January Jobs: Labor Market Continues on Its Healthy Path
Guest blog by Dr. Tom Cunningham, Economist and MST Advisory Services, Senior Advisor- Economics
The Bureau of Labor Statistics January employment report released this morning can be best characterized as “more of the same.” It shows a U.S. labor market continuing on its existing, mainly positive path.
The report shows 200,000 jobs were created in January, slightly above the 180,000 expected. The revision to the previous month’s report was negative, but insignificantly. Sectors with notable gains were construction, food service, healthcare and manufacturing. Other sectors were essentially unchanged.
The headline unemployment rate (U3) remained unchanged at 4.1 percent. The broader measure of labor underutilization (U6), individuals not formally included in the narrow definition of “unemployed” but available for full-time work, ticked up 0.1 to 8.2 percent.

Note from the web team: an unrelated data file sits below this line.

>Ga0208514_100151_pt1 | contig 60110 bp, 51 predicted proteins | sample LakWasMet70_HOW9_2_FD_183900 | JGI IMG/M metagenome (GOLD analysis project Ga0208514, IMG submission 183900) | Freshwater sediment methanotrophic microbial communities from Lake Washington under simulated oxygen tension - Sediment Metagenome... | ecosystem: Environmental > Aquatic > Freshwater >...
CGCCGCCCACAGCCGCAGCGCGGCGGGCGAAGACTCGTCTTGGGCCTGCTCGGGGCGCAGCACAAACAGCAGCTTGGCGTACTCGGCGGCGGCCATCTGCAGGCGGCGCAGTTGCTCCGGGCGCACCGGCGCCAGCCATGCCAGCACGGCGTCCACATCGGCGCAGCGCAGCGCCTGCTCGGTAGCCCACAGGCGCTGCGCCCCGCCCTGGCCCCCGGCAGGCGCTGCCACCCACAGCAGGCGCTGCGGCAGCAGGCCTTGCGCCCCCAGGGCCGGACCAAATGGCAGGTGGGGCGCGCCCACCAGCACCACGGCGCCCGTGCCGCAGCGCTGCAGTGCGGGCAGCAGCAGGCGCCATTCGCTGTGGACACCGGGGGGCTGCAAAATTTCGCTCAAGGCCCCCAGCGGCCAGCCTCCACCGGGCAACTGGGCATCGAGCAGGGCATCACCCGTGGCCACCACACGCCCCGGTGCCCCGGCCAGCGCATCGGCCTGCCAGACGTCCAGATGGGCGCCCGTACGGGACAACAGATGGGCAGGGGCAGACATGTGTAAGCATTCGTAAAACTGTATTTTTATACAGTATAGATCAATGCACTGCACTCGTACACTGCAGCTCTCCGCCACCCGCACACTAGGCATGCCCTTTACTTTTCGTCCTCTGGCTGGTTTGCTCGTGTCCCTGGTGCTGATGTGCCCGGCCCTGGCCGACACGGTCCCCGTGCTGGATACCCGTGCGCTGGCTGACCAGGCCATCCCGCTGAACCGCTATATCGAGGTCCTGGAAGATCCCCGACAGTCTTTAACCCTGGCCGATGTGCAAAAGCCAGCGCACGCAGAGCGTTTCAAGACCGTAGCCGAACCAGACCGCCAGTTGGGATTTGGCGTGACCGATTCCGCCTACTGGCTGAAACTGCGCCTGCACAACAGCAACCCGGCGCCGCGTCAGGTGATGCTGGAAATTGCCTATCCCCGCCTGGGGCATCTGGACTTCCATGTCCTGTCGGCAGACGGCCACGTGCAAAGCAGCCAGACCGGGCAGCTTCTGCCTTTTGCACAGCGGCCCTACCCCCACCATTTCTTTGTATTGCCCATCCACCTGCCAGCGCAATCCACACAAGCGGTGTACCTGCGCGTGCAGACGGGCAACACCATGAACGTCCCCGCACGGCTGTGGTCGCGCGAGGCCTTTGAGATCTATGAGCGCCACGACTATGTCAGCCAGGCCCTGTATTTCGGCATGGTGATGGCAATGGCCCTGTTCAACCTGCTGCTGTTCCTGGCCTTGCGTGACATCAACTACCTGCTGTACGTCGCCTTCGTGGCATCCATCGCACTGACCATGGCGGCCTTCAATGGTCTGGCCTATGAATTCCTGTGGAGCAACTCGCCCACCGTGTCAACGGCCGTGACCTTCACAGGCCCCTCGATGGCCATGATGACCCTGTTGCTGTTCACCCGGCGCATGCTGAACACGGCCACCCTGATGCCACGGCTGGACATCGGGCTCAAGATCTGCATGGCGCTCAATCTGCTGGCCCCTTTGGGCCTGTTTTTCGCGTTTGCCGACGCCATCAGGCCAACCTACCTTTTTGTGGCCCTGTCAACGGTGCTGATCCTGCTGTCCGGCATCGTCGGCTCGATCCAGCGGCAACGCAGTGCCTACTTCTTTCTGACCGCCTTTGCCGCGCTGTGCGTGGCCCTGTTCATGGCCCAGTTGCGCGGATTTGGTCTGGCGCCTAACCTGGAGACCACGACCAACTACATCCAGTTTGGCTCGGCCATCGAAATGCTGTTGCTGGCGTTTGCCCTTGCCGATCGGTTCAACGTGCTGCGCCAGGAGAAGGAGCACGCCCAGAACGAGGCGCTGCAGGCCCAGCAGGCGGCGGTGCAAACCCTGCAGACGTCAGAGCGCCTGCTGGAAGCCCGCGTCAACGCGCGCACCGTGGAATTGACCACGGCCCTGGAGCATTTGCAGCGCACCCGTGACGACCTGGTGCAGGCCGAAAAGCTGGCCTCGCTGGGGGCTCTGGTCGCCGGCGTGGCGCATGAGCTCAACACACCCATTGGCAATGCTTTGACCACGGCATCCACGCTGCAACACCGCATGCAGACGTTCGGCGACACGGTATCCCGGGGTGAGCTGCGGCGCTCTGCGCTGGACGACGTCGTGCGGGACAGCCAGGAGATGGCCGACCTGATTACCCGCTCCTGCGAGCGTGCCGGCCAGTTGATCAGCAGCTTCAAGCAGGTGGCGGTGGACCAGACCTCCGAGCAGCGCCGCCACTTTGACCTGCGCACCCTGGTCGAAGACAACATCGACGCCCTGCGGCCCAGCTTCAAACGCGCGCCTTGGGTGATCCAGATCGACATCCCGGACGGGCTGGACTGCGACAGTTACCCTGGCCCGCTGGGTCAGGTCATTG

The most notable aspect of the report relates to earnings. While hourly earnings have increased 2.9 percent year-over-year, continuing the recent trend, the increase in January was less than the increase in December. What is noteworthy is that a number of states increased the minimum wage at the turn of the year, so a boost in the hourly earnings measure was expected.
In sum, today’s report should not alter anyone’s view of the state of the labor market. We continue on a healthy path.
About the Author
Tom Cunningham holds a Ph.D. in economics from Columbia University and was senior economist with the Federal Reserve Bank of Atlanta from 1985 to 2015. Mr. Cunningham serves as a consultant to MST in the creation and ongoing development of the MST Virtual Economist and is the MST Advisory economics specialist.
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